Over the next decade Peabody made four more trans-Atlantic trips, starting in 1835 and establishing a branch office in Liverpool. He established the banking firm of "George Peabody & Company" in London. In 1837, he took up permanent residence in London. In the 1840s, the state of Maryland defaulted on its debt and Peabody, having marketed about half of Maryland's securities to individual investors in Europe, became persona non grata around London; the Times of London noted that while Peabody was an "American gentleman of the most unblemished character", the Reform Club had blackballed him for being a citizen of a country that reneged on its debts. At first, Peabody sent letters to scold Baltimore friends about the need for the state to resume interest payment and rewarded reporters with small gratuities for favourable articles about the state. At last, in 1845 he conspired with Barings to push Maryland into resuming payment by setting up a political slush fund to spread propaganda for debt resumption and elect legislators who would placate their investors.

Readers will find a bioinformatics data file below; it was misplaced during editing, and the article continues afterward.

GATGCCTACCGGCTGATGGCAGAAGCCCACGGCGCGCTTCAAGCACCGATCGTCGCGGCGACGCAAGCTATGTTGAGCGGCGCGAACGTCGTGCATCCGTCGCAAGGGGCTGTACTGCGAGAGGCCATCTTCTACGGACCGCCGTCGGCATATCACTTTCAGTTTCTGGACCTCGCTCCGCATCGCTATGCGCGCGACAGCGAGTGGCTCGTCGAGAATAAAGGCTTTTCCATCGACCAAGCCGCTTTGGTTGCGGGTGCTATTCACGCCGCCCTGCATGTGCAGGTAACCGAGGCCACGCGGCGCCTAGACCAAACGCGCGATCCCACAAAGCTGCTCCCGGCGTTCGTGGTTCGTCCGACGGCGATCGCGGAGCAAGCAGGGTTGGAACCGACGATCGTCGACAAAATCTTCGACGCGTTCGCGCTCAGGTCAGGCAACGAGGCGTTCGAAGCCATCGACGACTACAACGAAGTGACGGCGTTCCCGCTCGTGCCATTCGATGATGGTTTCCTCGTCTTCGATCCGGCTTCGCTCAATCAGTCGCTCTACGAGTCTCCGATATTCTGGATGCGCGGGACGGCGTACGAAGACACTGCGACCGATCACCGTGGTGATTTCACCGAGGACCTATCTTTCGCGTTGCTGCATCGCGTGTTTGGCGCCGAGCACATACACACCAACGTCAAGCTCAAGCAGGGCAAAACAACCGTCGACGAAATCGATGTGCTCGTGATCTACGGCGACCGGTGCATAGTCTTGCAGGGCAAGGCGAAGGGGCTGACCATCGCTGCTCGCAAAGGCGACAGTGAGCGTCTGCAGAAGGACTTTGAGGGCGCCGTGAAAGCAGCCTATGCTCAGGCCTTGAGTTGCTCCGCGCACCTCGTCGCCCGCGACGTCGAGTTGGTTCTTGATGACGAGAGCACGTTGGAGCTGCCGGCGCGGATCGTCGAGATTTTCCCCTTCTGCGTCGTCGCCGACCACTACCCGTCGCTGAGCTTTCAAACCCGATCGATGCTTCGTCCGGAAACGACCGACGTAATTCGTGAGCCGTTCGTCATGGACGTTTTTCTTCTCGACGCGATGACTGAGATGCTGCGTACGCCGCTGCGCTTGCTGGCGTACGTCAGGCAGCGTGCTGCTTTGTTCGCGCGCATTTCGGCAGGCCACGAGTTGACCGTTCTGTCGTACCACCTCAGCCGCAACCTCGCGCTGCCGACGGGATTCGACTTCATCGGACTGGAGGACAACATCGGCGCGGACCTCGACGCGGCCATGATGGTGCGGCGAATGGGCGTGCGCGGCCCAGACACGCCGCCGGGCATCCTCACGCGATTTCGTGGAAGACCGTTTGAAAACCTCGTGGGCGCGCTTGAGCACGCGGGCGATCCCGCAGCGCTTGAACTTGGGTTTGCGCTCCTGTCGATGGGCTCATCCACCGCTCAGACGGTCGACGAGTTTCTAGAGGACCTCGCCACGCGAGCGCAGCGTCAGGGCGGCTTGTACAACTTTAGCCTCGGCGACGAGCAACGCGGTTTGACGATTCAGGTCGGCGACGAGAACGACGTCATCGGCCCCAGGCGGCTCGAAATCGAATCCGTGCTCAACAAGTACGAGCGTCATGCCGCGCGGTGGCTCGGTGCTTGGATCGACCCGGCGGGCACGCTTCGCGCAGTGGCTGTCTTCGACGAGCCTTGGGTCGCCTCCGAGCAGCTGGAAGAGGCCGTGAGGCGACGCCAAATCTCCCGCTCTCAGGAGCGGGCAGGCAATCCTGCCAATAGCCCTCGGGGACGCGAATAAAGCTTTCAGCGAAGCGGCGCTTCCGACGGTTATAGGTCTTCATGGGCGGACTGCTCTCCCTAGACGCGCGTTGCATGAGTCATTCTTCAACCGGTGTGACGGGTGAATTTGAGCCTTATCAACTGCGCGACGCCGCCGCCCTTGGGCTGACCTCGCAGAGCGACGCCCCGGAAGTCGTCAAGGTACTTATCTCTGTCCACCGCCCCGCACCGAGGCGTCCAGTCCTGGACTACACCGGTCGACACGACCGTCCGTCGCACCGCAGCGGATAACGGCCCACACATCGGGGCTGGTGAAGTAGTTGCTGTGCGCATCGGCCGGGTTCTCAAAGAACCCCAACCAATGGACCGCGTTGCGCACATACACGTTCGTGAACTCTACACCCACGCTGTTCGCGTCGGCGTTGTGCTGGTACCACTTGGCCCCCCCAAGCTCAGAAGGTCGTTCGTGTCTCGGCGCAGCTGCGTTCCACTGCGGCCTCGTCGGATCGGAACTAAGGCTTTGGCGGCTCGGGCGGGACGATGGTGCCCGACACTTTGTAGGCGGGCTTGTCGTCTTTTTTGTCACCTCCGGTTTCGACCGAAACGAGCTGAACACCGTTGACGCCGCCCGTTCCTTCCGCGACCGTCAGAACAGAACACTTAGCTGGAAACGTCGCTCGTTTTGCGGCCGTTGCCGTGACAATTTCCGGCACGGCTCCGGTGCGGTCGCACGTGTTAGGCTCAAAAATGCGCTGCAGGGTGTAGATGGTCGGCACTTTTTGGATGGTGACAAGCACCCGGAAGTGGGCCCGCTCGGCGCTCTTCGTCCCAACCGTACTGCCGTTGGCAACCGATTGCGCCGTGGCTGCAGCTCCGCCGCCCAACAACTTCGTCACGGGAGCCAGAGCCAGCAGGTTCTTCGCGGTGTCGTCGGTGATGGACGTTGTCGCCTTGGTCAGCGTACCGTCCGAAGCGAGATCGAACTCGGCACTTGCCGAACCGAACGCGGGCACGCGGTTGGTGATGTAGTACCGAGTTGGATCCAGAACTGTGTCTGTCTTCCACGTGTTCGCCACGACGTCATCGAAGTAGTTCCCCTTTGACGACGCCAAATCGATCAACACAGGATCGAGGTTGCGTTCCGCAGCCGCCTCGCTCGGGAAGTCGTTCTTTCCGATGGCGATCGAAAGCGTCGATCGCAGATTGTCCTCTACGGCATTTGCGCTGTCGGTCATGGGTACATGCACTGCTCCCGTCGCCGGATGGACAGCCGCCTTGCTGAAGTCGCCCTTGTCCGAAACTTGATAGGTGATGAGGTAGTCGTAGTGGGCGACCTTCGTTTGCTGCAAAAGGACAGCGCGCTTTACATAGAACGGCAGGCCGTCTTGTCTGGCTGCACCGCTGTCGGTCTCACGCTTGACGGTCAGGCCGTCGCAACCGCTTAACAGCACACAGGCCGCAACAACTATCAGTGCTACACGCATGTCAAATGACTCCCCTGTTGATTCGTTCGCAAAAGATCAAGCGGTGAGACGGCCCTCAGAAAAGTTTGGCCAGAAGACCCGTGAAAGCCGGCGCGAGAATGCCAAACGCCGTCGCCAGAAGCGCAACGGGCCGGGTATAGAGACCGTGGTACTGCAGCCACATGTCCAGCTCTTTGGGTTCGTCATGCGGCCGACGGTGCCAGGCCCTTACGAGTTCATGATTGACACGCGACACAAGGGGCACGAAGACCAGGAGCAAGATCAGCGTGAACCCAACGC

By means of a secret account, the two firms transferred a thousand sterling to Baltimore and bribed Daniel Webster, the orator and statesman, to make speeches for debt repayment. Their attempts were successful: pro-resumption Whigs were elected and London bankers started to receive payments. Barrings duplicated the same tactics in Pennsylvania. Florida and Mississippi were the most persistent debtors and as such were excluded from Peabody's philanthropies. Although Peabody was engaged in 1838, he never married. Ron Chernow describes him as "homely", with "a rumpled face... knobby chin, bulbous nose, side whiskers, heavy-lidded eyes."Peabody entertained and provided letters of introduction for American businessmen visiting London, became known for the Anglo-American dinners he hosted in honor of American diplomats and other worthies, in celebration of the Fourth of July. In 1851, when the US Congress refused to support the American section at the Great Exhibition at the Crystal Palace, Peabody advanced £3000 to improve the exhibit and uphold the reputation of the United States.